By running for three different schools, Musa has been able to learn from a multitude of coaches.
“I want to thank my coaches,” he said. “I have run for three different coaches and like I say, it is an honor running for them. I would like to thank the coaches who have helped me to this point and to this state that I am right now.”
In his first year as part of the Worthington cross country team, Musa won the state title. A year ago, he was third.
Now, he returns to Class AA after competing in the smaller class for two years.
“The thing about AA is there are a lot of fast guys,” Musa said. “There are lots of people who can run under 16 minutes. The competition is fierce, bottom line. You have to know exactly what you’re doing. During the regular season, I can just go out hard and I know that for a fact, I’m going to win it. Right now is the state championship, and I don’t have those chances that I’m going to win this race, so I have to really, really race smart and be careful with what I’m doing. I can’t just hammer it down.”
Knowing he was moving up a class this season, Musa put in extra work this summer. But he had some extra motivation.
“After going to the state championship, I finished last in the 3,200 meter, which was one of the most disappointing (moments) throughout my high school season,” Musa said. I can’t explain it in a way to say that was a particular reason why I didn’t do so well. For the 3,200 meters especially, it showed me that this summer I have to be working harder because I know for a fact we’re going to have more competition where people are faster.
“Finishing last in the 3,200 kind of set the stage for me this spring. I told coach (WHS coach Ken) Henkels that I really don’t want to be doing that again. I want to have an excellent season, but that was kind of a wake-up call for me. I thought I had it the whole time. I thought I could race with those guys and maybe get second or first or third. But I did not expect to finish last. That’s the thing, you learn from it and you go on to the next level. Finishing last in the 3,200 meter kind of set the stage for this, my senior year, to have to really run hard at the state championship.”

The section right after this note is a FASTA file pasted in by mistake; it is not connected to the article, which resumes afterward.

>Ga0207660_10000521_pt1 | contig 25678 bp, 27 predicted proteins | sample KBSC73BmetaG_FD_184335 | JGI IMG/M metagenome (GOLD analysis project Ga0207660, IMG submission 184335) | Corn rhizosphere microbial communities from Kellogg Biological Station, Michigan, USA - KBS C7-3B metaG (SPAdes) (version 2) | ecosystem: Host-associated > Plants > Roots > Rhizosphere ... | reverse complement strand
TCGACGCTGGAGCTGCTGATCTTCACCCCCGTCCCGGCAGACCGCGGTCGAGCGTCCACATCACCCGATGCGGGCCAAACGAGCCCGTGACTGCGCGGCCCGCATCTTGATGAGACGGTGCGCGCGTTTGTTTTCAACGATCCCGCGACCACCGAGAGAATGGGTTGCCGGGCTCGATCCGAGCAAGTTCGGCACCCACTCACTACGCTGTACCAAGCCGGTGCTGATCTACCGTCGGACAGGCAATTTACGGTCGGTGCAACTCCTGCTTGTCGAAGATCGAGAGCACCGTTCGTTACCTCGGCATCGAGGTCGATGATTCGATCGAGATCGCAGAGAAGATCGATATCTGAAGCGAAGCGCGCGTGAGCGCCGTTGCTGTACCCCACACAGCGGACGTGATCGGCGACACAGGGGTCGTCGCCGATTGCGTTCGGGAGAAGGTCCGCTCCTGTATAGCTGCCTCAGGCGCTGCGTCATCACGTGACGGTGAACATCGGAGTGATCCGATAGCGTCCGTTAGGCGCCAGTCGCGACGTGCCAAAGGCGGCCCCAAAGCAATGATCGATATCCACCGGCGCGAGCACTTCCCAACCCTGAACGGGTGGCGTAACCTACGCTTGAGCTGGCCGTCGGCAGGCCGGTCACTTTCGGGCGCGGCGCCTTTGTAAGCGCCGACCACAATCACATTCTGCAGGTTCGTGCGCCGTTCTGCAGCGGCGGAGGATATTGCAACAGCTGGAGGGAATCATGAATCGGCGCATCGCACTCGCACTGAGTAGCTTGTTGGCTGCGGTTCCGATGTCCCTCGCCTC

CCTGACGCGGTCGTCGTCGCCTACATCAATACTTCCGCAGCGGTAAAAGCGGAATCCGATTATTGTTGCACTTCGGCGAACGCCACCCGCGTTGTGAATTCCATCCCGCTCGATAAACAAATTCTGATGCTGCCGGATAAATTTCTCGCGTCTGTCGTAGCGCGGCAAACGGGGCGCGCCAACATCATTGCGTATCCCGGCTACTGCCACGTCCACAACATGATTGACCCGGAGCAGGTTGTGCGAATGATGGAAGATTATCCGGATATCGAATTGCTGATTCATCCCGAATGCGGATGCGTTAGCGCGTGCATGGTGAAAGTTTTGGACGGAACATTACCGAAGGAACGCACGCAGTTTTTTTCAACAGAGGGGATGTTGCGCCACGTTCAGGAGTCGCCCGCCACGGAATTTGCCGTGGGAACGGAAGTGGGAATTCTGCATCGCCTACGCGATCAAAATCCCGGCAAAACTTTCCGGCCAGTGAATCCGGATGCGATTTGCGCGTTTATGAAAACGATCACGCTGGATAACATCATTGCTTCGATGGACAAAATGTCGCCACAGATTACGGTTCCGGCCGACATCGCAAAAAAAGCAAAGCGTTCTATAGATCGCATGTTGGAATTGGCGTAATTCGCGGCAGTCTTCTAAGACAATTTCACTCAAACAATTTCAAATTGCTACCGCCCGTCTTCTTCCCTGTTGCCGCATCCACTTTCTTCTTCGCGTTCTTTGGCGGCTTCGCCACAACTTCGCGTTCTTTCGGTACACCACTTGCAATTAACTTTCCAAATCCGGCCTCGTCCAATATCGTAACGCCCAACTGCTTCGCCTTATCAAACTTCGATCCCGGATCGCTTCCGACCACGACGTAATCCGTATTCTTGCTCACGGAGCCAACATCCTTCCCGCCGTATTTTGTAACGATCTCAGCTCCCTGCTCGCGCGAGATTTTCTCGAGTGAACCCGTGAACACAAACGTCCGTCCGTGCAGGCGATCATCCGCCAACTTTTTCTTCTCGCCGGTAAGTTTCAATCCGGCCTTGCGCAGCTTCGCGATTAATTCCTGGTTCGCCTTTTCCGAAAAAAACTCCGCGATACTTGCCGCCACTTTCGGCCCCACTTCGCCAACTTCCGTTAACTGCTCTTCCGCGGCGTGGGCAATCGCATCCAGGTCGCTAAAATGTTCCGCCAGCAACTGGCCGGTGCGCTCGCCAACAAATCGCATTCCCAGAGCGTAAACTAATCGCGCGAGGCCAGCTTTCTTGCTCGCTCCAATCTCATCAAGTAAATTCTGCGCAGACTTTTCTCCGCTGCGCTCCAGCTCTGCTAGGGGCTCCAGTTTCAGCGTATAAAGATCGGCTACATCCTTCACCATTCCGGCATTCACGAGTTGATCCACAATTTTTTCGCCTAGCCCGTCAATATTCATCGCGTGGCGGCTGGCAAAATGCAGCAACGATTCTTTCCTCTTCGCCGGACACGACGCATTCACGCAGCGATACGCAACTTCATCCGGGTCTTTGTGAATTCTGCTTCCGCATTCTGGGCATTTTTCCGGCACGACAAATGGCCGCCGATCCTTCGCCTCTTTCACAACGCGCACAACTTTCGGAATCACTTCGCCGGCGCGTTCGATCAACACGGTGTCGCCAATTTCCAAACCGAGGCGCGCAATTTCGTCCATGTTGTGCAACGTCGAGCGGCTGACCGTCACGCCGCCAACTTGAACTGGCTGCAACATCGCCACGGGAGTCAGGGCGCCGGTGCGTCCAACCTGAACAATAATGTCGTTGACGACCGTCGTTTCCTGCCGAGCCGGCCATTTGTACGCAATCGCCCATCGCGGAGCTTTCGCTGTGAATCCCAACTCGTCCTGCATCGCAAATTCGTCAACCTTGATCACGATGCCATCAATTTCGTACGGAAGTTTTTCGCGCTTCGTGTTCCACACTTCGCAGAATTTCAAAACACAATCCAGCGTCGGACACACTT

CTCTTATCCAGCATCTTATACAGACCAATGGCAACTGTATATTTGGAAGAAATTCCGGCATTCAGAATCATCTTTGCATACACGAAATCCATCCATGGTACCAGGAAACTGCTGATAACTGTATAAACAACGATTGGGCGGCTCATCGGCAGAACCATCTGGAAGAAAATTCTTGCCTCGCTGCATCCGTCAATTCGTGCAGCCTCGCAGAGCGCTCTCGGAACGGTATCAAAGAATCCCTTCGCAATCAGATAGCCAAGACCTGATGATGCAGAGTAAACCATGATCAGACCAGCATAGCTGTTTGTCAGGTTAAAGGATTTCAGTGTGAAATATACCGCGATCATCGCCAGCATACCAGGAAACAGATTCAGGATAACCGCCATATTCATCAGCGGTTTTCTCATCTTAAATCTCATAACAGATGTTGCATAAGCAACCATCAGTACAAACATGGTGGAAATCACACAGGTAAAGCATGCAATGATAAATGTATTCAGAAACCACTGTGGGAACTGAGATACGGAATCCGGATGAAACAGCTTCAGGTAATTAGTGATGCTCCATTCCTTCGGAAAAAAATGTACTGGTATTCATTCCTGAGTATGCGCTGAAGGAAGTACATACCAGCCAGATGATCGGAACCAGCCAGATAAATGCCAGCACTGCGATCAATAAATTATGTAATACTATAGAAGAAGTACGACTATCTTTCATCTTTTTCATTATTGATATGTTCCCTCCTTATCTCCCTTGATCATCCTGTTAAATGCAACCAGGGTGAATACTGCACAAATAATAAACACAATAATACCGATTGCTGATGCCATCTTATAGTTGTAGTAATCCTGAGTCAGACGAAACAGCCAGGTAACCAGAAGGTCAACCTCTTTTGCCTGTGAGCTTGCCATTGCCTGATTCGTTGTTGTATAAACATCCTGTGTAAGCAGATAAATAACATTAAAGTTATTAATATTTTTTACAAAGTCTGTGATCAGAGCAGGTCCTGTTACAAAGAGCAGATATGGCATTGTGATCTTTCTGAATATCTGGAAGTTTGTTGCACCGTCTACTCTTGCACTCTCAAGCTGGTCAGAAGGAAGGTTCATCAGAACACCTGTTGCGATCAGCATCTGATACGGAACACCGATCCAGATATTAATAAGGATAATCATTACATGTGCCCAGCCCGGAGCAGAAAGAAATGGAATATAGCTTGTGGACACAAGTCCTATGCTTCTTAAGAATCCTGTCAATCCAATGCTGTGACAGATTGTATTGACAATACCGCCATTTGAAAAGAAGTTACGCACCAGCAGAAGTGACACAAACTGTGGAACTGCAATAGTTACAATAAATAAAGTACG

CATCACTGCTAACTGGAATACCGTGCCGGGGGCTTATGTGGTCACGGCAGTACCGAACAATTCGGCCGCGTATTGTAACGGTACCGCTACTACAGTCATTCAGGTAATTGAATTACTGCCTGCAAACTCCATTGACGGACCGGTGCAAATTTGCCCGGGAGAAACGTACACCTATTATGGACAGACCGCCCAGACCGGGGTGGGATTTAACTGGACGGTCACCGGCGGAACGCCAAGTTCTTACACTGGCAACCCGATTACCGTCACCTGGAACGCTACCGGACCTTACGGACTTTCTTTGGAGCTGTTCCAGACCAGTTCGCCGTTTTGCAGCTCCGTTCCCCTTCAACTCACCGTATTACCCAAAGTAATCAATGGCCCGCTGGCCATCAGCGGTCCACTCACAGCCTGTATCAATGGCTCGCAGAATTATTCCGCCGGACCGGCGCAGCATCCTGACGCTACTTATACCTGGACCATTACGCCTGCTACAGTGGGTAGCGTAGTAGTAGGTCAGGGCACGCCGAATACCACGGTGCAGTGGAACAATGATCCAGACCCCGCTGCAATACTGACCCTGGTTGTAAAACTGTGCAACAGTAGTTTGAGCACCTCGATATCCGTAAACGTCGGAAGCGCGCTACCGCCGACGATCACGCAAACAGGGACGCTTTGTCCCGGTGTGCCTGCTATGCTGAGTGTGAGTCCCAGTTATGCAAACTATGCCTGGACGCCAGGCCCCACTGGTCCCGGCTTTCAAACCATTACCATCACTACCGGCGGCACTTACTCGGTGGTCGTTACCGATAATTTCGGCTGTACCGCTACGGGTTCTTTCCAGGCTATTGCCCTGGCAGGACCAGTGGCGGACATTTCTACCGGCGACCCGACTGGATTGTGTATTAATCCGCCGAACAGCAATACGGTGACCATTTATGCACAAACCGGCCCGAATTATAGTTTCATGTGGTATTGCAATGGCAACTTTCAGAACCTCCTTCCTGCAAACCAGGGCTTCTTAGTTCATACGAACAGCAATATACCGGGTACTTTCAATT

Three Southwest Conference teams all qualified for the state meet, giving Musa competition throughout the season.
“He ran 15:56 this year and last year at the section meet, he ran a 16:44,” Henkels said. “Our cross country is good around here. We have three teams in our area going to state. We have Marshall, Luverne and Redwood, just from the Southwest Conference.”
But, he’s ready for his final time at the St. Olaf course.
“I think the speed is there and the endurance is there,” Musa said. “The workout I put in all summer seems like it’s really working. I put in a lot of miles over the summer and I trained really hard. Knowing the competition I’m expecting at the state championship is on a different level. I had a great season so far and I just have to finish it on Saturday.”
Having been on the course multiple times before will give Musa an edge over some of the less experienced runners.
“That’s one of the things I’m going to rely on, I know what the hardest part of the race is and what is the easiest part is,” he said. “Mostly, I will rely on my experience. I will be observing the pace of the guys around me and just analyzing and going with the flow, basically.”
His coach expects Musa to give it his all come Saturday.
“He’ll compete,” Henkels said. “That’s what I know. He’ll work his butt off, I know that. That’s all you can ask.”
With all of his success, a state title in his final cross country meet would be a fitting cap to his already stellar career. But no matter how he finishes, Musa has already etched his name as one of the state’s elite runners.
“It would put a smile on my face on Saturday if I finish first or maybe top 5,” he said. “It would put a smile on my face, but that race won’t necessarily define my whole running career in high school. I have two titles under my belt, I have finished second and third. Every year I go to state, I always bring hardware home. But finishing top 5 is definitely my goal on Saturday. But we’ll see what happens. I could do better or I could do worse. I’m hoping for the better, though.”